Chair and desk facing window in Dickinson's home

That question pursued me while I carried on my normal rounds as mother, curator and newly minted Dickinson scholar. In 1966 it inspired me to develop a paper, “Emily Dickinson and the Image of Home,” for a session of the Tuesday Club, an Amherst women’s literary group begun in the late 19th century. By 1968 I’d expanded the paper into a book-length piece. An editor suggested I develop its critical context. That meant getting a graduate degree. Within months, I’d successfully applied for a Danforth Fellowship to enter the American studies program at Yale. Thus began two years of commuting to New Haven from Amherst, spending one night a week with another graduate student to fulfill a residency requirement. This roommate turned out to be a Black Panther sympathizer who allowed their meetings to take place in the apartment. I once found a stash of their guns in the front hall closet.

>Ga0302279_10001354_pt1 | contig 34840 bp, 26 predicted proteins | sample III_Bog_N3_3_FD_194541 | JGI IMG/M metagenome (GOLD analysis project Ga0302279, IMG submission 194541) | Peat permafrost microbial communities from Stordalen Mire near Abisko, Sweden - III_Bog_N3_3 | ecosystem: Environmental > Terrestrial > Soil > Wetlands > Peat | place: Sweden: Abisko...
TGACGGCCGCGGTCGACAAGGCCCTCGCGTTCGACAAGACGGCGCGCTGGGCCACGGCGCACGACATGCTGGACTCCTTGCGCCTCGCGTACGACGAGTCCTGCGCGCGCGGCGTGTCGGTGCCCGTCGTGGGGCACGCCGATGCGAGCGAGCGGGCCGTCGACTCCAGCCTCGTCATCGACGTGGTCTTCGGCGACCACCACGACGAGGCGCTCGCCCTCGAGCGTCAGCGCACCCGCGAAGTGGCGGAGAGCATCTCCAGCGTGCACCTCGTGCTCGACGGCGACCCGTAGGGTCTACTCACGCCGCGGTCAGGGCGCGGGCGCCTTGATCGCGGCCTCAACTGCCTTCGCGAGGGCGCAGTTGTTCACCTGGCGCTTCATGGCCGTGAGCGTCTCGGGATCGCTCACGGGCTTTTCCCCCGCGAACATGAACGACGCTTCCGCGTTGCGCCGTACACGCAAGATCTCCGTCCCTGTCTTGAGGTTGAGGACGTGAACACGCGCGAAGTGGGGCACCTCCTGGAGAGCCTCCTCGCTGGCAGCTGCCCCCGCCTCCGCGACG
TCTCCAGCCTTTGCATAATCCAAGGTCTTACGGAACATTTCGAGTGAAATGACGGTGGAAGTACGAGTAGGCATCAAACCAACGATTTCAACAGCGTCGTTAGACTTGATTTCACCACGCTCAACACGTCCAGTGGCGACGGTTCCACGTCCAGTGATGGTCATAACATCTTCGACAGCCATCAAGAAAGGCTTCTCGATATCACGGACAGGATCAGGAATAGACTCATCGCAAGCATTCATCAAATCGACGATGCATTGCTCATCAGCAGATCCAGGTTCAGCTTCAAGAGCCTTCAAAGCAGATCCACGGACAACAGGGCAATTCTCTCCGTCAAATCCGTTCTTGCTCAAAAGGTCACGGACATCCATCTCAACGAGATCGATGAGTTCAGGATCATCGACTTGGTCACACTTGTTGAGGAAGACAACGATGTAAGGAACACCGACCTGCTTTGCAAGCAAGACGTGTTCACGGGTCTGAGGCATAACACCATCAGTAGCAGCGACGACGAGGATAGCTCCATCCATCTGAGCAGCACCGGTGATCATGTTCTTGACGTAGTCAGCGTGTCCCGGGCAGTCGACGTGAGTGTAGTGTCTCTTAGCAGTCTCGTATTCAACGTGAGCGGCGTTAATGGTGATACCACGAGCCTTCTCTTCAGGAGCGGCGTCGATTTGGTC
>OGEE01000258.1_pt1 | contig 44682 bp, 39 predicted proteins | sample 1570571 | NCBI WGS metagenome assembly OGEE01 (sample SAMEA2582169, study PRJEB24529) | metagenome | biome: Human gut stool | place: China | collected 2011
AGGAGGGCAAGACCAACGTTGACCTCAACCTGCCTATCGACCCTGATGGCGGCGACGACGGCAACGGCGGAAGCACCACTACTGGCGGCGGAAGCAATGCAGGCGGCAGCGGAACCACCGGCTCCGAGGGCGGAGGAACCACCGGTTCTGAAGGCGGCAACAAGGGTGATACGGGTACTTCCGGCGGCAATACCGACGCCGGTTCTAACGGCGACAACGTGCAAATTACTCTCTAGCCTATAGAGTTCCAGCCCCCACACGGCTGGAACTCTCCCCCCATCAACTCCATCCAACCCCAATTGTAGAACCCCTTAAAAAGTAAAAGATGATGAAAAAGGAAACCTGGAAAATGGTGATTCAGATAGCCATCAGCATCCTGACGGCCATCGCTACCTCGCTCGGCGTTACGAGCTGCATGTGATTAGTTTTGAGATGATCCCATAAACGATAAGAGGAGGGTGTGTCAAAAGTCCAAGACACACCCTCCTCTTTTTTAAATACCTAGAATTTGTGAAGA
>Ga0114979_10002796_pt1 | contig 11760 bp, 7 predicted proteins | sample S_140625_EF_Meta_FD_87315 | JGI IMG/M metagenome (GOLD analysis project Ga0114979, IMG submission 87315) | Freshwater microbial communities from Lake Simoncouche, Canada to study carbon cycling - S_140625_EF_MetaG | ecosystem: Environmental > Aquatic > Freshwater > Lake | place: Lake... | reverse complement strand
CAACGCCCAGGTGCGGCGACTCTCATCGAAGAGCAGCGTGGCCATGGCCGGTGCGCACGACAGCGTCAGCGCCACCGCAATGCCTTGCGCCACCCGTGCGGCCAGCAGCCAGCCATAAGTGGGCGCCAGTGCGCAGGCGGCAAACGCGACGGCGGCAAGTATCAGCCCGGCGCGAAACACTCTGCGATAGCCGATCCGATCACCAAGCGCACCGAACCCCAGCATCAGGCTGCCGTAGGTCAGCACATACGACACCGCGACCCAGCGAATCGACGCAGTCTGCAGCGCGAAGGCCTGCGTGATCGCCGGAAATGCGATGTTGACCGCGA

This excitement fortunately passed quickly, and by 1973, my thesis was done—the original Dickinson paper enriched and extended—and I had a doctorate in hand. Two years later UMass Press published my book. Research for the book at a trio of archives—Amherst, Harvard and the local Jones Library—yielded some surprises. At Amherst, at the back of a file in Special Collections, I discovered a black wooden panel delicately painted with a cluster of Indian pipe plants. Mabel Loomis Todd had decorated the panel for Emily and used it for the design embossed on the volumes of Dickinson poems that she and Thomas Wentworth Higginson edited in the 1890s. Lew took a colored slide of this panel. The photo was soon on a wall in Emily’s bedroom.

Exterior view of Emily Dickinson's home

In the years since Jean Mudge raised her children there, The Homestead has evolved from a residence to a museum. The Emily Dickinson Museum (which also includes The Evergreens next door) is open for tours each year from March to December. In September it celebrated The Homestead’s 200th anniversary and the museum’s 10th anniversary. That event included an annual Emily Dickinson poetry marathon, during which visitors met in the parlors to read all of the poet’s 1,789 known poems.